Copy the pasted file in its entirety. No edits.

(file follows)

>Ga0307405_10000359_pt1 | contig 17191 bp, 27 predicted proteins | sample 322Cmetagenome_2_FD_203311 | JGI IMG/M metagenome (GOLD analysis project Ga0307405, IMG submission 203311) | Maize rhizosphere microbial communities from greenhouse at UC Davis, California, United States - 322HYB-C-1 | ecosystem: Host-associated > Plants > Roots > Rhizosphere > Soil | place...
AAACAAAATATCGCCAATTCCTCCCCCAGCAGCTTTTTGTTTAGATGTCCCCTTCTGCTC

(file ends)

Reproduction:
>Ga0307405_10000359_pt1 | contig 17191 bp, 27 predicted proteins | sample 322Cmetagenome_2_FD_203311 | JGI IMG/M metagenome (GOLD analysis project Ga0307405, IMG submission 203311) | Maize rhizosphere microbial communities from greenhouse at UC Davis, California, United States - 322HYB-C-1 | ecosystem: Host-associated > Plants > Roots > Rhizosphere > Soil | place...
AAACAAAATATCGCCAATTCCTCCCCCAGCAGCTTTTTGTTTAGATGTCCCCTTCTGCTC